More than 200 environmental activists blocked a terminal in Seattle’s port to protest against Royal Dutch Shell’s imminent plans to begin drilling for oil in the Arctic.
A huge vessel, named Polar Pioneer, is temporarily stationed at the port before heading out to the Arctic to explore for oil. If successful, it will be the first time the multinational has exploited oil in the Arctic.
Demonstrations began on May 18 with a march from Harbor Island to the rig. Campaigners were peaceful and “festive”, according to some reports, with live music and many children present.
The protests came after US President Barack Obama gave Shell approval to begin the project in the Chukchi Sea off Alaska’s North Slope, in spite of months of protests and criticism from environmental groups and local communities.
Earlier protests by “kayactivists” involved campaigners taking to the water in small boats and surrounding Shell vessels.
Greenpeace Senior Research Specialist Tim Donaghy responded to Obama’s actions: “Instead of holding Shell accountable and moving the country towards a sustainable future, our federal regulators are catering to an ill-prepared company in a region that doesn’t tolerate cutting corners.
“Shell has a history of dangerous malfunctioning in the Arctic while global scientists agree that Arctic oil must stay in the ground if we’re to avoid catastrophic climate change.
“Shell’s exploration plan that the Obama administration just approved is yet another example of federal regulators looking the other way while Shell gets away with shortcomings that could lead to a disaster in the Arctic.”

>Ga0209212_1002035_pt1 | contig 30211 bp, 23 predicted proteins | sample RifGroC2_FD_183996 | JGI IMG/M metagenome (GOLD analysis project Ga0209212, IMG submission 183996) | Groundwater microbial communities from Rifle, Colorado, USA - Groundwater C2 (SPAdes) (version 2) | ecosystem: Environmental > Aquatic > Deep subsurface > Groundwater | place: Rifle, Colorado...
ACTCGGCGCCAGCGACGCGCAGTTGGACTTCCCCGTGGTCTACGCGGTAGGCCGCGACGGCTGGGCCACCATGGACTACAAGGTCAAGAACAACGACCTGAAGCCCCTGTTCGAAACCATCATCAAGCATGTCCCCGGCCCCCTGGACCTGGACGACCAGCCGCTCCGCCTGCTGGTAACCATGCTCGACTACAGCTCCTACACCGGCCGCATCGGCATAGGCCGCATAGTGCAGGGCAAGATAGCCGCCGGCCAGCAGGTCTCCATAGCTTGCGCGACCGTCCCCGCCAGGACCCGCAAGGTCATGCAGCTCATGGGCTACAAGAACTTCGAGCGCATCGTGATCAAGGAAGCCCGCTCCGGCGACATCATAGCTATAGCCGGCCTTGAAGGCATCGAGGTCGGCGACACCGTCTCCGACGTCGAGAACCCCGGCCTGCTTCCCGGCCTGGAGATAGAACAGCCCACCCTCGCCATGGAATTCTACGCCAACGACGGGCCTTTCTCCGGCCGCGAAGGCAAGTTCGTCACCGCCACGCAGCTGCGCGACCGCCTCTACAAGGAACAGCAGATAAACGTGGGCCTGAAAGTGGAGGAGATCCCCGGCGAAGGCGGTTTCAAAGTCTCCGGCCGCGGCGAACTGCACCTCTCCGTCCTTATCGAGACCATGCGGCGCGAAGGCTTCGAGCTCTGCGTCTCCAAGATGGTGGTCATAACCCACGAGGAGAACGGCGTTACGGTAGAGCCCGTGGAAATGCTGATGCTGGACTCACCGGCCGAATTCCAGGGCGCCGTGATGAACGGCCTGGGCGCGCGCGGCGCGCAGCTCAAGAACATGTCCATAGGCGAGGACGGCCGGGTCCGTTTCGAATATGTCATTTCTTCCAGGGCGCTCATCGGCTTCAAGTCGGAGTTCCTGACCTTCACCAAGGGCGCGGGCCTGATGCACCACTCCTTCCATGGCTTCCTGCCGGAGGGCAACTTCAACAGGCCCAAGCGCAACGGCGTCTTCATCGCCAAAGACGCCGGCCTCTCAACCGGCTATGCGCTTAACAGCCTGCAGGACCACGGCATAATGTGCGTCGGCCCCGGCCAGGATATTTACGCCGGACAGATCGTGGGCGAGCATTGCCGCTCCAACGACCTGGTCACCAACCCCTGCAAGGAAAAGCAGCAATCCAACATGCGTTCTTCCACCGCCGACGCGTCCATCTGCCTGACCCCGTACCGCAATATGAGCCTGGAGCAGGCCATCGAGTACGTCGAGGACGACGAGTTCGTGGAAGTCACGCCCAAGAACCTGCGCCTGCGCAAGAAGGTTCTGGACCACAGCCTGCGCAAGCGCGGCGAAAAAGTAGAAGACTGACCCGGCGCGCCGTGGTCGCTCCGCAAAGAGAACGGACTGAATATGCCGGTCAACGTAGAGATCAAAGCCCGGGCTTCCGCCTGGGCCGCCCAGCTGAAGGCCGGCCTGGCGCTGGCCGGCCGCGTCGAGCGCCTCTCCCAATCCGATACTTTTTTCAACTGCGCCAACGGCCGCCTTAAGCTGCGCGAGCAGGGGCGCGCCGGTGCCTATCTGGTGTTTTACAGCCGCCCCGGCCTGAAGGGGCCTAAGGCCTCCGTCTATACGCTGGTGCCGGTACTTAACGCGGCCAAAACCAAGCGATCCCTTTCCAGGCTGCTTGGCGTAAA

Campaigners, using the hashtag #ShellNo to spread the message, organised a Kayak Flotilla and another mass direct action from May 16 to May 18 to try to reverse the decision.
“Arctic drilling means destruction for spectacular wilderness, doom for our climate, and disaster for peoples in the global south,” said the website of ShellNo.org.
“We reject the notion that we must sacrifice the wellbeing of future generations to earn a living, and believe that working people and environmentalists can build just, sustainable economies for our port and our world. But we can't rely on business as usual; that's what got us here.”
Critics condemned Obama's hypocrisy over climate change policies, perceiving the Shell decision to be a huge threat to the environment.
Director at the Natural Resources Defense Council Frank Matzner told Mother Jones: “It's a total mystery why the Obama administration and [Interior] Secretary [Sally] Jewell are continuing down this path that is enormously risky, contradicts climate science, and is completely unnecessary to meet our energy goals.”
“It's a dangerous folly to think that this can be done.”
The US government, however, has said that the decision and the drilling process were undertaken “carefully”.
[Reprinted from TeleSUR English.]